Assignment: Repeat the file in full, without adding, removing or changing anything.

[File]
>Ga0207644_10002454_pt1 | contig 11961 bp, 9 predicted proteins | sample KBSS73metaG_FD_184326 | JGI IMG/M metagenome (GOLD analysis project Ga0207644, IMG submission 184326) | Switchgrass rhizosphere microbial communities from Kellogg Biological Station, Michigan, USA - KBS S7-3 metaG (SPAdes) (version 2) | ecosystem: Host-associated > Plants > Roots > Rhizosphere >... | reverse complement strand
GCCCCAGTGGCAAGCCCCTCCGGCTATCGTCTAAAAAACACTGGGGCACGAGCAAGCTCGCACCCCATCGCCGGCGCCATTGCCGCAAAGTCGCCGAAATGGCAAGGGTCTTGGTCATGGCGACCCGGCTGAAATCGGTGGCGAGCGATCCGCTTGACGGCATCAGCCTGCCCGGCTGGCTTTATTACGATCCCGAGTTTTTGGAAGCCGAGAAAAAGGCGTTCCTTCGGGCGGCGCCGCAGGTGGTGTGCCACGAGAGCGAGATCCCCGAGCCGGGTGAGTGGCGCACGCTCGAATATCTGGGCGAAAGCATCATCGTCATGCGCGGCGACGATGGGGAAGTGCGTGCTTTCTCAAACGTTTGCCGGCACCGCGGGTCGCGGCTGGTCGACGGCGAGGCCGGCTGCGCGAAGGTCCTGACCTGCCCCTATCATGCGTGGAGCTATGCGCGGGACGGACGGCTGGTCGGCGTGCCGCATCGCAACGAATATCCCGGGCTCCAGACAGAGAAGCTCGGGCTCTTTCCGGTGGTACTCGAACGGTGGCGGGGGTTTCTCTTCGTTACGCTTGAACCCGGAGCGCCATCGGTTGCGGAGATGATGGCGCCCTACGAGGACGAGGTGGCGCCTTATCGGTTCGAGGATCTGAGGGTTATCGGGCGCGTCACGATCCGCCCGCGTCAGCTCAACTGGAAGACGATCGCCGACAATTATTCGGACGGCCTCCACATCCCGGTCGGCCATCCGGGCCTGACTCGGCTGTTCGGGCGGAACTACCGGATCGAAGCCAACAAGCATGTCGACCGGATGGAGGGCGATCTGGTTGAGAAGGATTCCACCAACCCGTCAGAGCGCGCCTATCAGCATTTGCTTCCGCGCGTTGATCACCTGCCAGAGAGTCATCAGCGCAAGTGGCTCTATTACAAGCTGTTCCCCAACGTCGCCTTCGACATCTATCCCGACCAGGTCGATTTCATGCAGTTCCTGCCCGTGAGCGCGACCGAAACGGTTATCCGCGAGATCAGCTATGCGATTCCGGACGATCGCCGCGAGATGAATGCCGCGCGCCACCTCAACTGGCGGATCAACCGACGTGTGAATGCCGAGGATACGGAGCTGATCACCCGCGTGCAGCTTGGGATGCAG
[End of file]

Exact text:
>Ga0207644_10002454_pt1 | contig 11961 bp, 9 predicted proteins | sample KBSS73metaG_FD_184326 | JGI IMG/M metagenome (GOLD analysis project Ga0207644, IMG submission 184326) | Switchgrass rhizosphere microbial communities from Kellogg Biological Station, Michigan, USA - KBS S7-3 metaG (SPAdes) (version 2) | ecosystem: Host-associated > Plants > Roots > Rhizosphere >... | reverse complement strand
GCCCCAGTGGCAAGCCCCTCCGGCTATCGTCTAAAAAACACTGGGGCACGAGCAAGCTCGCACCCCATCGCCGGCGCCATTGCCGCAAAGTCGCCGAAATGGCAAGGGTCTTGGTCATGGCGACCCGGCTGAAATCGGTGGCGAGCGATCCGCTTGACGGCATCAGCCTGCCCGGCTGGCTTTATTACGATCCCGAGTTTTTGGAAGCCGAGAAAAAGGCGTTCCTTCGGGCGGCGCCGCAGGTGGTGTGCCACGAGAGCGAGATCCCCGAGCCGGGTGAGTGGCGCACGCTCGAATATCTGGGCGAAAGCATCATCGTCATGCGCGGCGACGATGGGGAAGTGCGTGCTTTCTCAAACGTTTGCCGGCACCGCGGGTCGCGGCTGGTCGACGGCGAGGCCGGCTGCGCGAAGGTCCTGACCTGCCCCTATCATGCGTGGAGCTATGCGCGGGACGGACGGCTGGTCGGCGTGCCGCATCGCAACGAATATCCCGGGCTCCAGACAGAGAAGCTCGGGCTCTTTCCGGTGGTACTCGAACGGTGGCGGGGGTTTCTCTTCGTTACGCTTGAACCCGGAGCGCCATCGGTTGCGGAGATGATGGCGCCCTACGAGGACGAGGTGGCGCCTTATCGGTTCGAGGATCTGAGGGTTATCGGGCGCGTCACGATCCGCCCGCGTCAGCTCAACTGGAAGACGATCGCCGACAATTATTCGGACGGCCTCCACATCCCGGTCGGCCATCCGGGCCTGACTCGGCTGTTCGGGCGGAACTACCGGATCGAAGCCAACAAGCATGTCGACCGGATGGAGGGCGATCTGGTTGAGAAGGATTCCACCAACCCGTCAGAGCGCGCCTATCAGCATTTGCTTCCGCGCGTTGATCACCTGCCAGAGAGTCATCAGCGCAAGTGGCTCTATTACAAGCTGTTCCCCAACGTCGCCTTCGACATCTATCCCGACCAGGTCGATTTCATGCAGTTCCTGCCCGTGAGCGCGACCGAAACGGTTATCCGCGAGATCAGCTATGCGATTCCGGACGATCGCCGCGAGATGAATGCCGCGCGCCACCTCAACTGGCGGATCAACCGACGTGTGAATGCCGAGGATACGGAGCTGATCACCCGCGTGCAGCTTGGGATGCAG